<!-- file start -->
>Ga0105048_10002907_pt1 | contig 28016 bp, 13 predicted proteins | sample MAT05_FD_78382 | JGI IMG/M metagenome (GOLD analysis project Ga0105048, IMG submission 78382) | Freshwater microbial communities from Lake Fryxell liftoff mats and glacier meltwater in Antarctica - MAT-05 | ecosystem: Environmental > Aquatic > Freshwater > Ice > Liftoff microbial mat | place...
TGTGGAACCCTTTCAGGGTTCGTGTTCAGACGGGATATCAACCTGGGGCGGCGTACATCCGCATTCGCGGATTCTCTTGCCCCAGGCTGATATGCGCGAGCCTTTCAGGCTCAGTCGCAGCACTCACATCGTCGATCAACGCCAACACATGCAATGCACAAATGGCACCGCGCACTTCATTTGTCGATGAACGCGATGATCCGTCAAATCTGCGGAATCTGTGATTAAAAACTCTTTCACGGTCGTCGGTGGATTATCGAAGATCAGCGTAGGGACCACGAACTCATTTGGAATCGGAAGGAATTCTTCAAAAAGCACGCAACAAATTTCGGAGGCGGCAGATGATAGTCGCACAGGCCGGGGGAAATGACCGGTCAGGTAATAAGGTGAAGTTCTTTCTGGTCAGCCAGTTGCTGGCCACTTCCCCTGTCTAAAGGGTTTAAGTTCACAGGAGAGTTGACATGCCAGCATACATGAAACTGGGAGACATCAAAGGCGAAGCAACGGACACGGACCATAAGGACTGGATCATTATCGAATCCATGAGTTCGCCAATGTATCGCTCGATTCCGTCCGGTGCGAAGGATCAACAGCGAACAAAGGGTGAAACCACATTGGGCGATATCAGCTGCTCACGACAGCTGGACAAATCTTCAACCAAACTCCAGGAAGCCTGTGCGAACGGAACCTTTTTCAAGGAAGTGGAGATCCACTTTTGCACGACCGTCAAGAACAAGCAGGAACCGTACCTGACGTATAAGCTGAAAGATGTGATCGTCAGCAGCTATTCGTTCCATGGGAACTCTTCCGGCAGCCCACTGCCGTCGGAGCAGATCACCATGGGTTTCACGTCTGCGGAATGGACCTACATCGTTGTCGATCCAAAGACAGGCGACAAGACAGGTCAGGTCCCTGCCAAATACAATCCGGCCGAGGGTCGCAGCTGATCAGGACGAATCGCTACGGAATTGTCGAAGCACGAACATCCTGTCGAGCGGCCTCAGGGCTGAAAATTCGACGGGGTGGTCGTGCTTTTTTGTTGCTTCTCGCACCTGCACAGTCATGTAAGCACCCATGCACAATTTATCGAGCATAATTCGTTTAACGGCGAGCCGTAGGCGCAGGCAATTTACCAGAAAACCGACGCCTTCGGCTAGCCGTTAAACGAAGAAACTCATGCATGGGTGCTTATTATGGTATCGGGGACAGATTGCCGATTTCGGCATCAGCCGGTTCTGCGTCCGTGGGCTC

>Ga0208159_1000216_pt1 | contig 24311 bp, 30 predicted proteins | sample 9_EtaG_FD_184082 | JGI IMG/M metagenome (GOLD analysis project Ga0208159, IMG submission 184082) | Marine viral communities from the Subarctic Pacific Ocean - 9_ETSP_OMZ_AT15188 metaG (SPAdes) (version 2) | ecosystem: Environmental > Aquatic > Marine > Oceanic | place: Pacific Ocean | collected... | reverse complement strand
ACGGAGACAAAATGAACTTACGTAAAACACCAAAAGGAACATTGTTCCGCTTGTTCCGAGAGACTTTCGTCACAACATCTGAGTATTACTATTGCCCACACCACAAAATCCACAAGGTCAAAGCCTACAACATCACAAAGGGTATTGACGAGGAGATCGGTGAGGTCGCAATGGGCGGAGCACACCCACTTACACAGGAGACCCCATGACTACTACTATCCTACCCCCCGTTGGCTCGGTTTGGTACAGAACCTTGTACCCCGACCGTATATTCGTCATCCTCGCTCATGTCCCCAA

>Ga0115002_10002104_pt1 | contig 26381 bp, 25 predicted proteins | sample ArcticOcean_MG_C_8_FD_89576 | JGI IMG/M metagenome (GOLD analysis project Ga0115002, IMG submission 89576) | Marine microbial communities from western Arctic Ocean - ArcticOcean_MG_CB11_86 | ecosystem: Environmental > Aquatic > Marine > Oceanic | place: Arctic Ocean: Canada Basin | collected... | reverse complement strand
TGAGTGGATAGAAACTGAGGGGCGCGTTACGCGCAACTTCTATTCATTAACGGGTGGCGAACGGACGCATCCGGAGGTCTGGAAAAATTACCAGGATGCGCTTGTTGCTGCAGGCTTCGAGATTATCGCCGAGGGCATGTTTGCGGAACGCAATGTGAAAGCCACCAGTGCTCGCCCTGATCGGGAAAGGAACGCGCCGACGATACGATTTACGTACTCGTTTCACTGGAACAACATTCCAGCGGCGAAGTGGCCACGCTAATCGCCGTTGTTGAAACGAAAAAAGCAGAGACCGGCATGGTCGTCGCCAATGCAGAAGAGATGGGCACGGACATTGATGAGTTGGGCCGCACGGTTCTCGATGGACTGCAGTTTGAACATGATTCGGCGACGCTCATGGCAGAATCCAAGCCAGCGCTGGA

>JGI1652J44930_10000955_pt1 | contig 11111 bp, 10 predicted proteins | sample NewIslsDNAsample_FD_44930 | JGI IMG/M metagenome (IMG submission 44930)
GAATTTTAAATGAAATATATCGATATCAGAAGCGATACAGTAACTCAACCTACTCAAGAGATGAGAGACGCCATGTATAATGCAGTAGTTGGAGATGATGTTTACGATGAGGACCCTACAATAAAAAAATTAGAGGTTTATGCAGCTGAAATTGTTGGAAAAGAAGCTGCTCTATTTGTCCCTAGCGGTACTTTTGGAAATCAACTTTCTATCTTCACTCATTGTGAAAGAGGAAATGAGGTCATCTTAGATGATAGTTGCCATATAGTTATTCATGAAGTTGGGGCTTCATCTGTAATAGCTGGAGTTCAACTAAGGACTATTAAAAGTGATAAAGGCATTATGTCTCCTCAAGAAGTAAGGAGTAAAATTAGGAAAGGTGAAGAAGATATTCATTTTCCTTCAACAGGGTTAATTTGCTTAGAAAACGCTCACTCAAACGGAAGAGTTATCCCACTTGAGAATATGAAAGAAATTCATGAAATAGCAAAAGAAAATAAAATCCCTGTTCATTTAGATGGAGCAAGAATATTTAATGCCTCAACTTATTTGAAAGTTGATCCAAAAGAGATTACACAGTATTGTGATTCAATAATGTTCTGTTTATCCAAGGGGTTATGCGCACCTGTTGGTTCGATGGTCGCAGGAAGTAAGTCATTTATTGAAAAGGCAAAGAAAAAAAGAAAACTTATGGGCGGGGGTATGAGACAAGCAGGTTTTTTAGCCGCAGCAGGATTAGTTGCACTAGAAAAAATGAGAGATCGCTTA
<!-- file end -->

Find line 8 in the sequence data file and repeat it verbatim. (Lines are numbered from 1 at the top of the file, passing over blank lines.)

GAATTTTAAATGAAATATATCGATATCAGAAGCGATACAGTAACTCAACCTACTCAAGAGATGAGAGACGCCATGTATAATGCAGTAGTTGGAGATGATGTTTACGATGAGGACCCTACAATAAAAAAATTAGAGGTTTATGCAGCTGAAATTGTTGGAAAAGAAGCTGCTCTATTTGTCCCTAGCGGTACTTTTGGAAATCAACTTTCTATCTTCACTCATTGTGAAAGAGGAAATGAGGTCATCTTAGATGATAGTTGCCATATAGTTATTCATGAAGTTGGGGCTTCATCTGTAATAGCTGGAGTTCAACTAAGGACTATTAAAAGTGATAAAGGCATTATGTCTCCTCAAGAAGTAAGGAGTAAAATTAGGAAAGGTGAAGAAGATATTCATTTTCCTTCAACAGGGTTAATTTGCTTAGAAAACGCTCACTCAAACGGAAGAGTTATCCCACTTGAGAATATGAAAGAAATTCATGAAATAGCAAAAGAAAATAAAATCCCTGTTCATTTAGATGGAGCAAGAATATTTAATGCCTCAACTTATTTGAAAGTTGATCCAAAAGAGATTACACAGTATTGTGATTCAATAATGTTCTGTTTATCCAAGGGGTTATGCGCACCTGTTGGTTCGATGGTCGCAGGAAGTAAGTCATTTATTGAAAAGGCAAAGAAAAAAAGAAAACTTATGGGCGGGGGTATGAGACAAGCAGGTTTTTTAGCCGCAGCAGGATTAGTTGCACTAGAAAAAATGAGAGATCGCTTA